A senior NHS doctor is facing serious disciplinary procedures after utilising his Twitter accounts to complain about A&E patients that clog up the service unnecessarily.
Dr Christian Solomonides, 37, posted dozens of messages on his social media page claiming 90% of accident and emergency admissions were essentially examples of malingering.
In particular, Solomonides pointed out that many people who admit themselves to accident and emergency departments are ultimately suffering from very trivial medical issues.
The doctor particularly pointed to “Ambulance for a broken nail, an earache, period pain, not being able to sleep are all real. What’s going on with the people of the U.K…” in his Twitter feed.
Elsewhere in his Twitter account, the medic suggested a fine of £50 to be attributed to any individual who abused the critical A&E service.
Solomonides concluded that “something needs to be done about our Emergency Department. Immigration has precipitated a dramatic rise in unwarranted attendances.”
And the medic has now been reported to the General Medical Council following an anonymous complaint.
In response to the criticism, the doctor has apologised for his words, stating that they were made at a difficult period in his existence.
“On reflection many of the tweets were made during the darkest period of my life. I think I felt a need to express my frustrations and Twitter provided the platform with which to do so. At the time it was cathartic. It fulfilled a need to rant during a highly stressful period of my life.”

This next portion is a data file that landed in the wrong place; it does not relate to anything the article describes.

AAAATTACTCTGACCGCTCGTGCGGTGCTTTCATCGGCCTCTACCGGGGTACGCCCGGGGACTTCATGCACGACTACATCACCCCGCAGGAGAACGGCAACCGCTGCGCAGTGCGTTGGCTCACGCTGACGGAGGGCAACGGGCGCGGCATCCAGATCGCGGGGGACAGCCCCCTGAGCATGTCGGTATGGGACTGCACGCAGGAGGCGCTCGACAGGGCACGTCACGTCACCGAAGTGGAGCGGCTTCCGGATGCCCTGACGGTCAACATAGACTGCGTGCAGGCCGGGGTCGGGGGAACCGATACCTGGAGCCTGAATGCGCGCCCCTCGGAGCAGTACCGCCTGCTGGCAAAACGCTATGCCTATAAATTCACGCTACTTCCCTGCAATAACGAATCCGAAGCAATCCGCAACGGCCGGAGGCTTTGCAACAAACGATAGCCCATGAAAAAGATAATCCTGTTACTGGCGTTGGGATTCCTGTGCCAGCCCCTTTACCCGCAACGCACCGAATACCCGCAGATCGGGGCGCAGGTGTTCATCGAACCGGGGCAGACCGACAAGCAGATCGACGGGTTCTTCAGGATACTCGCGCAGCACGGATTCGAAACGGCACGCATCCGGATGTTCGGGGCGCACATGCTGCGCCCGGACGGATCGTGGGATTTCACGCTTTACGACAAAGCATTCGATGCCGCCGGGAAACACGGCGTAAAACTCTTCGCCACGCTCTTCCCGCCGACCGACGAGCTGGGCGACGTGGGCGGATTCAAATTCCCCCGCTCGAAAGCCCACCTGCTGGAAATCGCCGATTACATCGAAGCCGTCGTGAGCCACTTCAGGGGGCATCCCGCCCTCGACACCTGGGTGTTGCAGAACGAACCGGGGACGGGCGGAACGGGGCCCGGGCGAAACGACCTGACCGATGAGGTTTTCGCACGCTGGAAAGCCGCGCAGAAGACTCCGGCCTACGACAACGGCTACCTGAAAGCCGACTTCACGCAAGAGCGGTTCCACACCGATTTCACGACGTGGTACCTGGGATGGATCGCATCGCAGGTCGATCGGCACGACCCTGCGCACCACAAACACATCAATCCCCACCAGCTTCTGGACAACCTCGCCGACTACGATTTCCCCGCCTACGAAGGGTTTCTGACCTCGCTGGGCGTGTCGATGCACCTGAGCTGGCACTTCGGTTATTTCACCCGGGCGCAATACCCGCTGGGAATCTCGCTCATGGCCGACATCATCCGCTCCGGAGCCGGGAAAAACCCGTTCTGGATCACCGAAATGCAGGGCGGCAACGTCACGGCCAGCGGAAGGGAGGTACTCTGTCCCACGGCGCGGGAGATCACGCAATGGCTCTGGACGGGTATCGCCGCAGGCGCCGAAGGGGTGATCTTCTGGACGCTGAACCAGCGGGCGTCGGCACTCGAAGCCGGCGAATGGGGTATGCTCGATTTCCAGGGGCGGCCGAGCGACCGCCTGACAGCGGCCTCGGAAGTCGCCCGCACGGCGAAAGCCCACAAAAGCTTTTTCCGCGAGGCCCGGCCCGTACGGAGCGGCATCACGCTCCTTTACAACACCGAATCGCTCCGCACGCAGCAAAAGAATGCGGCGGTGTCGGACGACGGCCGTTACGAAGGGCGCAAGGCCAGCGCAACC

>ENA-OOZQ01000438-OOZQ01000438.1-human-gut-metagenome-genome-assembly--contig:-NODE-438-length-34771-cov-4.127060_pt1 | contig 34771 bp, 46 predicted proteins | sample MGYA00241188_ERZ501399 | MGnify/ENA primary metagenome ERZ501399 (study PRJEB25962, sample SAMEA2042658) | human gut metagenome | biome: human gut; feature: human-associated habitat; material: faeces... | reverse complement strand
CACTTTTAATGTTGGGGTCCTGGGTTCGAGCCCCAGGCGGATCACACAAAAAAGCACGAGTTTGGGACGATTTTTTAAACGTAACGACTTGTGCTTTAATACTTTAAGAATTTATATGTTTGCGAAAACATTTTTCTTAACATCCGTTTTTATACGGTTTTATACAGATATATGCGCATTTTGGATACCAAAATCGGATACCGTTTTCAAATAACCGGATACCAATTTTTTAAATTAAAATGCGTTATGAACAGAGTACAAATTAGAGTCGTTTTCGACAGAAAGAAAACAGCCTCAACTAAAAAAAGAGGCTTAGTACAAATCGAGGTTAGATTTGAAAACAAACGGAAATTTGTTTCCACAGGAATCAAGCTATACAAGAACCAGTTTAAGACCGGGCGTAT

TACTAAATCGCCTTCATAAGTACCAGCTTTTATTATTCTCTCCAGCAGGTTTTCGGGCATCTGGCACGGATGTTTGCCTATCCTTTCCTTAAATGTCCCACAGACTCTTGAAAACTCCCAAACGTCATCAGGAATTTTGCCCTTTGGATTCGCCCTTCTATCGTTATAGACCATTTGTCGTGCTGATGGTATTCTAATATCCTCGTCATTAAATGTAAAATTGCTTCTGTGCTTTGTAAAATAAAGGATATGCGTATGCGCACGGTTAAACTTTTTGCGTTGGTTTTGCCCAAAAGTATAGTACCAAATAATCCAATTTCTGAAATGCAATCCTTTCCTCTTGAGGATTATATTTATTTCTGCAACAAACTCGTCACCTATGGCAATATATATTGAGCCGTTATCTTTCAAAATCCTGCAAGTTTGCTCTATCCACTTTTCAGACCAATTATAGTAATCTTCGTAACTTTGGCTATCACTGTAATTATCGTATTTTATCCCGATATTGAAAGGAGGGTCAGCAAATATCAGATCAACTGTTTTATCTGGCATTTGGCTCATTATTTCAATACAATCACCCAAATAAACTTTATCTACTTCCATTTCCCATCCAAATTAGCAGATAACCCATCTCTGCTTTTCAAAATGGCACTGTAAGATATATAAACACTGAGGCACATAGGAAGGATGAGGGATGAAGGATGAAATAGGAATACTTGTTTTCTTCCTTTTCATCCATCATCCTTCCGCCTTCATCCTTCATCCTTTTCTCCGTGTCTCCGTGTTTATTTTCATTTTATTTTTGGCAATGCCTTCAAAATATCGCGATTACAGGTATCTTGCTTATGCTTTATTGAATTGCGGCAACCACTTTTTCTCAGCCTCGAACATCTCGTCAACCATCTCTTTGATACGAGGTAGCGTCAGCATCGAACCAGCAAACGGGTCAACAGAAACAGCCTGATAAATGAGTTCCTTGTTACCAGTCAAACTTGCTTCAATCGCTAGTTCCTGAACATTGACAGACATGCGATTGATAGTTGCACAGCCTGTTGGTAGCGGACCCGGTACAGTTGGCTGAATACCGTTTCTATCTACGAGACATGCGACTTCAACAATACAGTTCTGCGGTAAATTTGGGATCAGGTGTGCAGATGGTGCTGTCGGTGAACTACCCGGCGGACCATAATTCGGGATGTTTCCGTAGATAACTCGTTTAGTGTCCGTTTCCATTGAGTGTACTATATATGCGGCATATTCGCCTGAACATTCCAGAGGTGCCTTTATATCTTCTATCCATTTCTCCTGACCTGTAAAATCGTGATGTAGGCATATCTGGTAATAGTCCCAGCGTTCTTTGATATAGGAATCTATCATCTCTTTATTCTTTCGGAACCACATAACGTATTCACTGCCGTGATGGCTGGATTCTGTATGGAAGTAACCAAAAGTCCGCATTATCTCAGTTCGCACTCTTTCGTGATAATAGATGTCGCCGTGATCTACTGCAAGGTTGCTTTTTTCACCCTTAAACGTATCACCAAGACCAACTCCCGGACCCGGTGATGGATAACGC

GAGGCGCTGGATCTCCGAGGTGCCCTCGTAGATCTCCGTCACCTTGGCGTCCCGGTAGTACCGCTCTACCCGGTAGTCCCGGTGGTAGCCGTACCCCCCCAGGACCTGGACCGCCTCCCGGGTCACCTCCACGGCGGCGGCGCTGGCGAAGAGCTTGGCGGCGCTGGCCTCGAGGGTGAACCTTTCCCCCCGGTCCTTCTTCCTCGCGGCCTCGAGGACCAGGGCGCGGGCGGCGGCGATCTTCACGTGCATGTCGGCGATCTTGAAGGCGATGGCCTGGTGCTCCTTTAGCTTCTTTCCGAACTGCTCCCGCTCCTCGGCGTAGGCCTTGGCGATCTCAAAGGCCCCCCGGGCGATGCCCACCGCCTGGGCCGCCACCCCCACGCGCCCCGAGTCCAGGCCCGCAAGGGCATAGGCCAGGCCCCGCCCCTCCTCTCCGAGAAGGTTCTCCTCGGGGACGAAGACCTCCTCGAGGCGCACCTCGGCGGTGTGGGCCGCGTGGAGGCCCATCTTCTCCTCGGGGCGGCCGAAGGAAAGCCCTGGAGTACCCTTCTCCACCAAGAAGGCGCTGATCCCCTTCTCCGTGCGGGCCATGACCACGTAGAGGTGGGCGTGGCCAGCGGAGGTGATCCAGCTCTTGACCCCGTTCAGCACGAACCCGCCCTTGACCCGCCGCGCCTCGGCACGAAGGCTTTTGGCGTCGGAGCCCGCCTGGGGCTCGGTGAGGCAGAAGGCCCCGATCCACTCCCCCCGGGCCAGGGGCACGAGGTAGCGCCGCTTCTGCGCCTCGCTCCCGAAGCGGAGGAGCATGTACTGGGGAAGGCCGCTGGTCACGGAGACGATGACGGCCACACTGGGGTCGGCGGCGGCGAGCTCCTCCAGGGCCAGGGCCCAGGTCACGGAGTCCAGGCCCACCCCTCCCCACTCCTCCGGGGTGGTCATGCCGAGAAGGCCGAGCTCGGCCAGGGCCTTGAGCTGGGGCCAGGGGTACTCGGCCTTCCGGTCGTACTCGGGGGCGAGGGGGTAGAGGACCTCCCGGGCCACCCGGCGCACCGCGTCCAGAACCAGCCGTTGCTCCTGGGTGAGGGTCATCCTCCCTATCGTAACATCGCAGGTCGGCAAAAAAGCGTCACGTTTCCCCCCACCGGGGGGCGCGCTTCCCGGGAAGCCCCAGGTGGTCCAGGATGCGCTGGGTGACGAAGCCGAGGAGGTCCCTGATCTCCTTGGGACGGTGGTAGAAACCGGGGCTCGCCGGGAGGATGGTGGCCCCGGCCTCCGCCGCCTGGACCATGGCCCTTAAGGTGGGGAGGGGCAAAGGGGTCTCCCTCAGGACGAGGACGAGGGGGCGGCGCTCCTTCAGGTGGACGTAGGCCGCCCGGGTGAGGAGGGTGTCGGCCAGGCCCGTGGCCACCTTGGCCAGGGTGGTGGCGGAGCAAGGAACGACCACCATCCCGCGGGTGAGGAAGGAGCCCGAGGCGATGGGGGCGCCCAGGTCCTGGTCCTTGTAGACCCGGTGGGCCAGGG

At a fitness to practice hearing in Manchester, Solomonides, of Chingford, East London, was found guilty of misconduct, but escaped being struck off and was given a two-month suspension.
Yet many of the commenters on a Daily Mail article documenting the issue supported both the position and opinions of the doctor.
And this was ultimately acknowledged in the verdict of the tribunal, although it was also emphasised that the rightness of the views in question was irrelevant to the public appropriateness.
Tribunal chairman Ms Lisa Smith told him that the suspension was not intended to be “punitive”, and explained the reasons behind it.
“The tribunal determined that, whilst some people may agree with your views, a reasonable and well-informed member of the public would not expect a doctor to air such views in a public forum and in the manner in which you did. The anger and offensive language expressed in many of your tweets is not behaviour that the public expects from doctors. In this way, the tribunal determined that your tweets have the potential to bring the medical profession into disrepute.”
The verdict will be a reminder to healthcare staff to use the often sensitive platform of social media sensibly and responsibly.
Following his speech last week in which he accused the NHS of possessing a “Monday to Friday” culture, health secretary Jeremy Hunt has been bombarded with an avalanche of tweets from NHS staff on weekend shifts.
Mr Hunt’s calls for seven-day working across the NHS led to the #ImInWorkJeremy Twitter hashtag.
As part of his speech Mr Hunt said that consultants having the right to opt-out of working at weekends had resulted in 6,000 deaths a year. He went on to set a deadline of September to negotiate a new contract.
Many of the #ImInWorkJeremy messages highlighted the work undertaken by doctors at the weekend, as well as showcasing the goodwill of grateful families. Many selfies were also sent to the inundated health secretary.
In response, Mr Hunt said that the professionalism of the NHS needed to be reflected by a modern contract to make the service safer.